A Finnish design making the news recently is hardly the only concept for near-term space sailing, but the possibility of testing it in space for a relatively small sum of money is attractive. This is especially true at a time when strapped budgets like NASA’s are focused on ratcheting up conventional propulsion techniques to get us back to the Moon and on to Mars. Yes, let’s keep pushing outward into nearby space with what we’ve got, but we need next-generation thinking, too, and the Finnish sail, the work of Pekka Janhunen and Arto Sandroos, points in that direction.
Unlike magnetic sails that create an artificial magnetosphere around the spacecraft, the Finnish concept is to use long, thin conductive wires that are kept at a positive potential through the use of an onboard electron gun. The two researchers considered how the charged particles of the solar wind would interact with a single charged wire in a 2007 paper that we looked at in this Centauri Dreams article just over a year ago. A full-scale mission would use fifty to one hundred 20-kilometer long charged tethers. Supercomputer simulations come up with potential speeds of 100 kilometers per second, which is about five times what New Horizons is doing on its way to Pluto/Charon.
That’s also a speed that gets you into the nearby interstellar medium in about fifteen years, a time frame that should quicken the heart of many a deep space scientist. When he looked at some of the potential mission concepts in Next Big Future, Brian Wang mentioned the possibility of transporting raw materials from the asteroids for use in making fuel at high Earth orbit. I see that Janhunen noted the asteroid idea in a recent interview, tying it to a broader human future: “Starting the long-awaited asteroid resource utilization could be significant for the longer-term well-being and survival of our civilization on this planet.”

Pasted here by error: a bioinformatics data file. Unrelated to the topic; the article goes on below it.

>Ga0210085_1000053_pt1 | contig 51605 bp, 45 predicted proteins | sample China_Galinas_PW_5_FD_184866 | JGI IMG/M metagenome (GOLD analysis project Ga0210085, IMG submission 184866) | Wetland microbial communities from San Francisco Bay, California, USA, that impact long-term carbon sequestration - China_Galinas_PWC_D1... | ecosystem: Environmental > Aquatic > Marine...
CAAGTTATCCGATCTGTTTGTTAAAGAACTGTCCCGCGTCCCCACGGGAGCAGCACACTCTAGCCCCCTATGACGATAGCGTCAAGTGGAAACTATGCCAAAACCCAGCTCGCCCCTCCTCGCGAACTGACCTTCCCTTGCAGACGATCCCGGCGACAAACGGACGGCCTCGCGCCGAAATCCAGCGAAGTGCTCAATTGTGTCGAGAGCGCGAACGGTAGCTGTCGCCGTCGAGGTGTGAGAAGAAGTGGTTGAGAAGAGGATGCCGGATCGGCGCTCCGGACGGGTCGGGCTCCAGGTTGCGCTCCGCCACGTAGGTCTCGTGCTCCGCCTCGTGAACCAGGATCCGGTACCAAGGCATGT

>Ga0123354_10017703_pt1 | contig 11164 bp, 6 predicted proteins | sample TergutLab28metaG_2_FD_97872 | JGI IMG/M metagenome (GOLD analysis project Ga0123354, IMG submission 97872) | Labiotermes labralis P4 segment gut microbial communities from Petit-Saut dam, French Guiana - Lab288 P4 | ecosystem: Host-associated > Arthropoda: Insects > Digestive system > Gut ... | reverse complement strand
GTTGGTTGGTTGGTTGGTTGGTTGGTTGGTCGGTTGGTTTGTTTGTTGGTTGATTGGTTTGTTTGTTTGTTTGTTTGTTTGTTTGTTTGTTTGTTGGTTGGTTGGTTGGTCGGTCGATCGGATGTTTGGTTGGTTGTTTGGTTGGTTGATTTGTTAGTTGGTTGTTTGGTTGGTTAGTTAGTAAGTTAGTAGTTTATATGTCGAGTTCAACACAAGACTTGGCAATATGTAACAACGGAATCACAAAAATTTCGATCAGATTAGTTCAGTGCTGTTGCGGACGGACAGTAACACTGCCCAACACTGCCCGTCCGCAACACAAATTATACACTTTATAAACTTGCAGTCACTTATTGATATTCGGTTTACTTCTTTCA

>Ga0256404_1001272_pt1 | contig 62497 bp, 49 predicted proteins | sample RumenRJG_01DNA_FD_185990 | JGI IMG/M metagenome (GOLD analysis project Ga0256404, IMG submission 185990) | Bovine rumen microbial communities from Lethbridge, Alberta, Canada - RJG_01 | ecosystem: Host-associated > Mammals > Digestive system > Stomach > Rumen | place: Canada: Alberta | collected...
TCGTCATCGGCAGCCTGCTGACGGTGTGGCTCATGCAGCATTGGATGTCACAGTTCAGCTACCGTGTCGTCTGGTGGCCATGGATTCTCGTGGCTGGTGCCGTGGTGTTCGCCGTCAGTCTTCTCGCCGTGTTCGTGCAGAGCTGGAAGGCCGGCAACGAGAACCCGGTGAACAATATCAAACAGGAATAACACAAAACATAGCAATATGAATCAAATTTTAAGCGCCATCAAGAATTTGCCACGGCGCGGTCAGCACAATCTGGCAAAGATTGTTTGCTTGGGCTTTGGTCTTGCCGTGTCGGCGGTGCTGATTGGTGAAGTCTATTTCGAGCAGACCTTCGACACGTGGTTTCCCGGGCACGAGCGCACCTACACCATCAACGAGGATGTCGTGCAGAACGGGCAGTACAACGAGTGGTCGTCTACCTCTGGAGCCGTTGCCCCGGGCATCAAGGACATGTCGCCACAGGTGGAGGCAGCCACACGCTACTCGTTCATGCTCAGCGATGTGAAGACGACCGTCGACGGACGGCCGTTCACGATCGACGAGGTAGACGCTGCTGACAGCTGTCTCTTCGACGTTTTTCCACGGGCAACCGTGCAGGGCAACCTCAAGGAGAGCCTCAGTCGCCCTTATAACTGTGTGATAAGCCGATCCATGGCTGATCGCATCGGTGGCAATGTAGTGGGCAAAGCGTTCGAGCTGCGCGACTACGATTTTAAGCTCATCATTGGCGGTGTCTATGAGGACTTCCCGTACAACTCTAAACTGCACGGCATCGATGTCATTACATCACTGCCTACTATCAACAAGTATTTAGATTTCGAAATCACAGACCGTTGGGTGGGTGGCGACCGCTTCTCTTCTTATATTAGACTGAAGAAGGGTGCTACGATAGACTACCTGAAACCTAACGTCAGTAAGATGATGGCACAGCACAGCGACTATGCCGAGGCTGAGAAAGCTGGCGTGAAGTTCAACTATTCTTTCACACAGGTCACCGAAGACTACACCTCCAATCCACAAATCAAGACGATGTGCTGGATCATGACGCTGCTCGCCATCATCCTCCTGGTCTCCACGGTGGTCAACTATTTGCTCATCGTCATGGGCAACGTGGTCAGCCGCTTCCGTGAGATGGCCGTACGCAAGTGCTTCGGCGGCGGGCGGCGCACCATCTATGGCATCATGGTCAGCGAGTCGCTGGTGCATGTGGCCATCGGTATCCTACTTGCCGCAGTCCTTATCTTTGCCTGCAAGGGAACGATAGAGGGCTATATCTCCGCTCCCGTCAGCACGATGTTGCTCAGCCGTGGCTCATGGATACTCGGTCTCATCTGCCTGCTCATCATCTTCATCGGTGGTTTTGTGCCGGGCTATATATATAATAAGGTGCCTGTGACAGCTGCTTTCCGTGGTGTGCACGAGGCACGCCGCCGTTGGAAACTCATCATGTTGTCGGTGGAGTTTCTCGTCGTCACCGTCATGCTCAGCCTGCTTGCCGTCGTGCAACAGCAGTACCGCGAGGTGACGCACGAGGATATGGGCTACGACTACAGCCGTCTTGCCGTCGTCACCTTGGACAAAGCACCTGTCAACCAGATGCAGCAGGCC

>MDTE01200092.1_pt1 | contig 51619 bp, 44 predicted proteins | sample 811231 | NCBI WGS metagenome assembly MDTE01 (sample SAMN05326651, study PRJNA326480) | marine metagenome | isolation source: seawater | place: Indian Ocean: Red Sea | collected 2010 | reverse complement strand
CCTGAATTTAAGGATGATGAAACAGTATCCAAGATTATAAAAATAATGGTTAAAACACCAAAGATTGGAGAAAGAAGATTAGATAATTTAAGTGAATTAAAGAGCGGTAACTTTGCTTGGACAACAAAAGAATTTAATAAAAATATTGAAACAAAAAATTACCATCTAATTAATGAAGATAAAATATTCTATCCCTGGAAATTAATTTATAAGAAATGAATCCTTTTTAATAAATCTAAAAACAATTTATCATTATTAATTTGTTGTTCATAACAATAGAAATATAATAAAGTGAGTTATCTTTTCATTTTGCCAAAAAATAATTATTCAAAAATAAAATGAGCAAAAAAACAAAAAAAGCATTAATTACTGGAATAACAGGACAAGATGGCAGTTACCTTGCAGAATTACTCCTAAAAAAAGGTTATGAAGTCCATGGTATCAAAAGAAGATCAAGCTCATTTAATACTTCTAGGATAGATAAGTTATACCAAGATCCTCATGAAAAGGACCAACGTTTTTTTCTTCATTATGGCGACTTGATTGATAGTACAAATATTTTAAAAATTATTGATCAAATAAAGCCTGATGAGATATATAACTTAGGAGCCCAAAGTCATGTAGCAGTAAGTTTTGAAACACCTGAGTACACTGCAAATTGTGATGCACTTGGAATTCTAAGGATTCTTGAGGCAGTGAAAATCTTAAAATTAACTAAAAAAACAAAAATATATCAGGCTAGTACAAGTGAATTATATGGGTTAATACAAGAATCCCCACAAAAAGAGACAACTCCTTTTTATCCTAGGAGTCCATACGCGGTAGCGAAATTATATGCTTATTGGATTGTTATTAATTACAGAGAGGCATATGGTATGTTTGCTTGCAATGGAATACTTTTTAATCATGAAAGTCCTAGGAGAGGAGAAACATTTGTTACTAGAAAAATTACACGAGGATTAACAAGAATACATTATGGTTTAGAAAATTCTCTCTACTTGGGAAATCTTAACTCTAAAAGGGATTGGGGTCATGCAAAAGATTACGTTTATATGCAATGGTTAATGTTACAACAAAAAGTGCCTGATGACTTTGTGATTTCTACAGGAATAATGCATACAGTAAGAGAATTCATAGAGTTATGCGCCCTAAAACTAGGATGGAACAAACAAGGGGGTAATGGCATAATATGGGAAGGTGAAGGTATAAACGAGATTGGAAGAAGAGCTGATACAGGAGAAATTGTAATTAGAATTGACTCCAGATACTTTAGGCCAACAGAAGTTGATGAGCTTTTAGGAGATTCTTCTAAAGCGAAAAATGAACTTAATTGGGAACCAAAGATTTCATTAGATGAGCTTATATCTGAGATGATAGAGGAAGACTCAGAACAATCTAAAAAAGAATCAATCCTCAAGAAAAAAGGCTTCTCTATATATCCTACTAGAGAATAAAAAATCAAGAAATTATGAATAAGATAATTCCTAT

That article, published in Space.com (and thanks to John Hunt for the link), notes the nature of the sail’s first prototype, seen as a smaller sail using 8-kilometer long tethers in an elliptical Earth orbit, a scenario that would allow tests on the force of the solar wind on the spacecraft. The team would also investigate using radio waves to excite solar wind particles in an attempt to boost the possible thrust.
So many good concepts, so many budgetary constraints. Long an admirer of Robert Winglee’s Mini-Magnetospheric Plasma Propulsion concept, I watched with growing enthusiasm as it sailed through Phase I and Phase II rounds at NASA’s Institute for Advanced Concepts and went on to further scrutiny, but getting some kind of solar, magsail or electric sail concept into actual space testing now seems a remote possibility. The Finnish team’s sail awaits the resolution of its own funding issues, a quick fix being the infusion of somewhere around 5 million Euros.
One thing is for sure: Propulsion concepts that let us leave the fuel on Earth have a huge future in opening up the outer planets and the interesting places beyond. Solar sails can do this by using the momentum provided by photons from the Sun, but these effects drop dramatically as we move beyond Jupiter. The solar wind, streaming outward from the Sun at speeds approaching 1.5 million kilometers per hour, may offer a way to boost sail performance through magsail and electric concepts, but we have much to learn about how sails might interact with it. In both cases, we need sail deployment in space to take the necessary next steps.
A good way to keep up with the Finnish sail studies is to track the latest papers and press releases here. You’ll also find the latest paper I know about, which is Mengali et al., “Electric sail performance analysis,” Journal of Spacecraft and Rockets Volume 45, Issue 1 (Jan-Feb, 2008), pp. 122-129, available as an abstract with included figures on the site. It’s interesting as well to see that a workshop on electric sailing will be held at the European Space Research and Technology Centre in the Netherlands on Monday, May 19.